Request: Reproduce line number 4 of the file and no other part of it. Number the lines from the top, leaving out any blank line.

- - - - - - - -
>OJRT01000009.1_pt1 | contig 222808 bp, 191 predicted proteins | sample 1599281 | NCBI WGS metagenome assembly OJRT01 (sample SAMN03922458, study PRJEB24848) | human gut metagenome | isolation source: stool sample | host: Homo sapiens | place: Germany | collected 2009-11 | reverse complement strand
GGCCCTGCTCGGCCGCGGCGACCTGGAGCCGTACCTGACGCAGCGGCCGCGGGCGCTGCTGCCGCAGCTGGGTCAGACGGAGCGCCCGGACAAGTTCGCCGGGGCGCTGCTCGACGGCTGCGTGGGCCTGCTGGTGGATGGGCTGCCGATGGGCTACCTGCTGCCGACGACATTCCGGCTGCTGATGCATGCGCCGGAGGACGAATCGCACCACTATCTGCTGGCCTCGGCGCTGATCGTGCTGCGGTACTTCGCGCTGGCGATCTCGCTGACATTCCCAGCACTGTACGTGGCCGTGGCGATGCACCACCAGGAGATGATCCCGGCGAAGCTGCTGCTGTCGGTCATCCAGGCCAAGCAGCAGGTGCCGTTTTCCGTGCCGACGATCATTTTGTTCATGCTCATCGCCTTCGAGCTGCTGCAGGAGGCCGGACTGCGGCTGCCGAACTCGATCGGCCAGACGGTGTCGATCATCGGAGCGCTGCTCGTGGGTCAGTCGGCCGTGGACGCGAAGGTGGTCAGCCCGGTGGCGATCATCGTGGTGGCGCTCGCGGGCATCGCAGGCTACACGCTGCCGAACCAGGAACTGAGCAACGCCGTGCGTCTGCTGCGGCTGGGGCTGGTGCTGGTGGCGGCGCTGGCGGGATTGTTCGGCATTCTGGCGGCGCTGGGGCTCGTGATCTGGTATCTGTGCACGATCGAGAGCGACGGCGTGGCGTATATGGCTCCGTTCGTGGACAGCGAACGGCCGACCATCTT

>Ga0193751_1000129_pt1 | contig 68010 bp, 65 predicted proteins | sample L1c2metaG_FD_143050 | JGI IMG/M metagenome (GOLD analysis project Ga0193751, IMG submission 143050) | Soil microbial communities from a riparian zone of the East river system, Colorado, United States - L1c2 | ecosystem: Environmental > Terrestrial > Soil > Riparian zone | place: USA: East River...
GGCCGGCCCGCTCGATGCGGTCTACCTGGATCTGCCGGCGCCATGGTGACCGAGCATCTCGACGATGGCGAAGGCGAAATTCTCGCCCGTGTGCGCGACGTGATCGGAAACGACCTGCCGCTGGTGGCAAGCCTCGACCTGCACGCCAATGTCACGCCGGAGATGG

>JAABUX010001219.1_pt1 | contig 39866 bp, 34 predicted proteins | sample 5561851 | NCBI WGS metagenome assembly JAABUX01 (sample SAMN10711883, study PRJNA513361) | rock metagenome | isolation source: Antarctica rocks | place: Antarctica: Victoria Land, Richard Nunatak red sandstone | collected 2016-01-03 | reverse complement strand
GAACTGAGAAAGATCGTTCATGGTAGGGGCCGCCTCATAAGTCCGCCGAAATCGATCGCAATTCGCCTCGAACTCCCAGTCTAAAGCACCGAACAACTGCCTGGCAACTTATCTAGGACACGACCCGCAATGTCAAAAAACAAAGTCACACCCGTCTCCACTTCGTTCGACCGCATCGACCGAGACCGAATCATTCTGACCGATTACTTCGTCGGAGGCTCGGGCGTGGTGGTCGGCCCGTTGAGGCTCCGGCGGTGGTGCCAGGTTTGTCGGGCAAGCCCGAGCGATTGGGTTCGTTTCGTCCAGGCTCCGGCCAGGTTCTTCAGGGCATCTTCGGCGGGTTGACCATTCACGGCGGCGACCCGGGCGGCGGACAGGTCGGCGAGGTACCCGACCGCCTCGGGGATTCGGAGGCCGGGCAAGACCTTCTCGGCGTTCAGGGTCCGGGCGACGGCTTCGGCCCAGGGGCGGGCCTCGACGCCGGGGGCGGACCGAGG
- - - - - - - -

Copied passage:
GGCCGGCCCGCTCGATGCGGTCTACCTGGATCTGCCGGCGCCATGGTGACCGAGCATCTCGACGATGGCGAAGGCGAAATTCTCGCCCGTGTGCGCGACGTGATCGGAAACGACCTGCCGCTGGTGGCAAGCCTCGACCTGCACGCCAATGTCACGCCGGAGATGG